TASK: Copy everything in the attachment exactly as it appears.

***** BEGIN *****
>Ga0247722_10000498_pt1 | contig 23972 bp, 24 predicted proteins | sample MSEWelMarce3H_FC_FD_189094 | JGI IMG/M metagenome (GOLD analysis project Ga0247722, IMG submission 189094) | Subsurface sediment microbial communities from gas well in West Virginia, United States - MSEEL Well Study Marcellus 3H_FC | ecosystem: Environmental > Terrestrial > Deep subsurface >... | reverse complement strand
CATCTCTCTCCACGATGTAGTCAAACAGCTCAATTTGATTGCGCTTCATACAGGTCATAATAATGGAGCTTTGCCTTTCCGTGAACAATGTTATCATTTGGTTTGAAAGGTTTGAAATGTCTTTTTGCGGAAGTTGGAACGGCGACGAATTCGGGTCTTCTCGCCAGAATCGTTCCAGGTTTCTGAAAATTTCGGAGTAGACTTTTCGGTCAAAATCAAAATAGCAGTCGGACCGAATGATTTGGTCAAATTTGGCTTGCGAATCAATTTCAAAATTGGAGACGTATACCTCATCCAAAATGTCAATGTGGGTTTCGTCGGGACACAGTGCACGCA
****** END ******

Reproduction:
>Ga0247722_10000498_pt1 | contig 23972 bp, 24 predicted proteins | sample MSEWelMarce3H_FC_FD_189094 | JGI IMG/M metagenome (GOLD analysis project Ga0247722, IMG submission 189094) | Subsurface sediment microbial communities from gas well in West Virginia, United States - MSEEL Well Study Marcellus 3H_FC | ecosystem: Environmental > Terrestrial > Deep subsurface >... | reverse complement strand
CATCTCTCTCCACGATGTAGTCAAACAGCTCAATTTGATTGCGCTTCATACAGGTCATAATAATGGAGCTTTGCCTTTCCGTGAACAATGTTATCATTTGGTTTGAAAGGTTTGAAATGTCTTTTTGCGGAAGTTGGAACGGCGACGAATTCGGGTCTTCTCGCCAGAATCGTTCCAGGTTTCTGAAAATTTCGGAGTAGACTTTTCGGTCAAAATCAAAATAGCAGTCGGACCGAATGATTTGGTCAAATTTGGCTTGCGAATCAATTTCAAAATTGGAGACGTATACCTCATCCAAAATGTCAATGTGGGTTTCGTCGGGACACAGTGCACGCA